Sure, some of us thought the original Beauty and the Beast was fine, but could lame, 2D Belle ever hold a candle to 3D Emma Watson? And yeah, the original Lion King was okay, I guess, but there's nobody in the world who preferred cartoon Scar's rendition of "Be Prepared" to the incredible feat of getting a real lion to sing it in the live-action remake.
Being a Disney fan can be hard sometimes, as you have fond memories of beloved childhood movies but also don't want people to make fun of you for liking cartoons. That's why, out of all the corporations in the world, Disney is undoubtedly the most selfless, willing to spend hundreds of billions of dollars to bring their old, outdated movies into the modern age—all for the fans.
After Halle Berry walked back her consideration of playing a transgender character, we look back at how Hollywood has repeatedly fumbled trans representation.
Halle Berry has made headlines this week after turning down a role in which, had she gone through with production, would have represented a transgender man.
Berry, an Academy Award-winning actress known for roles in films like Monster's Ball, Catwoman, and Gothika, took to Twitter Monday night to apologize for considering the role. "Over the weekend I had the opportunity to discuss my consideration of an upcoming role as a transgender man, and I"d like to apologize for those remarks," Berry wrote. "As a cisgender woman, I now understand that I should not have considered this role, and that the transgender community should undeniably have the opportunity to tell their own stories."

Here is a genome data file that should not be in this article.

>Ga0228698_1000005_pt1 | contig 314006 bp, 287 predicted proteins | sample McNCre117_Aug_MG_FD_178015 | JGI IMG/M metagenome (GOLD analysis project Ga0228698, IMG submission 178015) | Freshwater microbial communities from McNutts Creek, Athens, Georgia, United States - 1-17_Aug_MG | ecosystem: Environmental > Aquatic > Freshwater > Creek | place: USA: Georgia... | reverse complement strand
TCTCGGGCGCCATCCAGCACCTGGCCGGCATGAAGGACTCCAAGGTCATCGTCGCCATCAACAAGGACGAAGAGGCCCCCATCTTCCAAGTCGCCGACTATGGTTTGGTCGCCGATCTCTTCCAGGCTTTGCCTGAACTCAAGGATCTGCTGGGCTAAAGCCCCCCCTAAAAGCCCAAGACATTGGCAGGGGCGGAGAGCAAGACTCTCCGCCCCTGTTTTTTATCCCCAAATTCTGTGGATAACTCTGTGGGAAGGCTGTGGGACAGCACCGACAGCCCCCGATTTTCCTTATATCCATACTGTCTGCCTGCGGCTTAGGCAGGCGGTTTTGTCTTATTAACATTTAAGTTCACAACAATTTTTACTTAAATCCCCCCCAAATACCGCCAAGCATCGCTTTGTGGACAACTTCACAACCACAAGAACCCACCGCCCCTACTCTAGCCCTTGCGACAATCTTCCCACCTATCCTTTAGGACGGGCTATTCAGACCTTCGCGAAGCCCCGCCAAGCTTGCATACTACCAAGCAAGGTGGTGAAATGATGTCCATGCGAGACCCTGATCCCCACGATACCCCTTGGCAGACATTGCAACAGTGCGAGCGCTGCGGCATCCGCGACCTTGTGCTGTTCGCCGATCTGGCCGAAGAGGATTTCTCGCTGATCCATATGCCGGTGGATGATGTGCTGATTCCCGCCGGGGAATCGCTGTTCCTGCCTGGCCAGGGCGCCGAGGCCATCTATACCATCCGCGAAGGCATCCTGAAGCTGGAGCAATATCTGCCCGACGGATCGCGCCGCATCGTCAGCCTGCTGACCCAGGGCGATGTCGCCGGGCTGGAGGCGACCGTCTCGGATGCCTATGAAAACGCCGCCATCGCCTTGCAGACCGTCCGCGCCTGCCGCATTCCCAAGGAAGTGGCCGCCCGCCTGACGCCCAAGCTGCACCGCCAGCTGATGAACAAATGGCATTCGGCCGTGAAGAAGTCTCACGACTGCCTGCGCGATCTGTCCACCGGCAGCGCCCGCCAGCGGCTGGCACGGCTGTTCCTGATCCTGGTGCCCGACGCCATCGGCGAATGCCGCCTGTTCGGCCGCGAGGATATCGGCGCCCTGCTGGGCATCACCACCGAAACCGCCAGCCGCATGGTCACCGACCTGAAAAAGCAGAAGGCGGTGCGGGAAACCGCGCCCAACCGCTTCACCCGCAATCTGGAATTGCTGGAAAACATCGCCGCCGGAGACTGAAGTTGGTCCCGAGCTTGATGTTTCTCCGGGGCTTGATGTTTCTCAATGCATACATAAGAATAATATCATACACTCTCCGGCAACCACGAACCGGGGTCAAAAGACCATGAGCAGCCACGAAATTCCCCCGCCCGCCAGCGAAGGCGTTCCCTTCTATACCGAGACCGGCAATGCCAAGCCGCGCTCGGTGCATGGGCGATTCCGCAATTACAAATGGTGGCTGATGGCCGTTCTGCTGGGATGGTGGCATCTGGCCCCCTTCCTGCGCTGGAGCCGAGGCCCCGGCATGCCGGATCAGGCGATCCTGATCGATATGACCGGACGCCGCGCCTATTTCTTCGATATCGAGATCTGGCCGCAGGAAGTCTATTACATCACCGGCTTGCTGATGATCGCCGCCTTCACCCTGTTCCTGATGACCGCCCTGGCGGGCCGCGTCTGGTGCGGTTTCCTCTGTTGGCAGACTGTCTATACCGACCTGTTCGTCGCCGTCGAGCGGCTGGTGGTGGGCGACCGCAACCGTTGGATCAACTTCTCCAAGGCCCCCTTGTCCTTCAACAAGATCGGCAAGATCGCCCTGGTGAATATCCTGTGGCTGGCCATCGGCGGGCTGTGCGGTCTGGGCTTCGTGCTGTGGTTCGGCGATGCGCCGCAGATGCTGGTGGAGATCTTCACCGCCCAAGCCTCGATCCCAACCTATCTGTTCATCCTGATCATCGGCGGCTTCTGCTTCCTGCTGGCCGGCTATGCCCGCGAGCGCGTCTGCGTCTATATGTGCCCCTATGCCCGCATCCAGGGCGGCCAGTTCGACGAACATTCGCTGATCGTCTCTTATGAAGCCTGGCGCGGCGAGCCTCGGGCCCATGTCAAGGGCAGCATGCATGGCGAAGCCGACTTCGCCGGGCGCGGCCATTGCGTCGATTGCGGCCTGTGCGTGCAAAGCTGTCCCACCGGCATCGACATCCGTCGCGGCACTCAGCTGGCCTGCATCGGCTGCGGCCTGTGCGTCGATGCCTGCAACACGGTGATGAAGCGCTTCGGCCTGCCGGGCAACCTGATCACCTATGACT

The post continued: "I am grateful for the guidance and critical conversation over the past few days and I will continue to listen, educate and learn from this mistake. I vow to be an ally in using my voice to promote better representation on-screen, both in front of and behind the camera."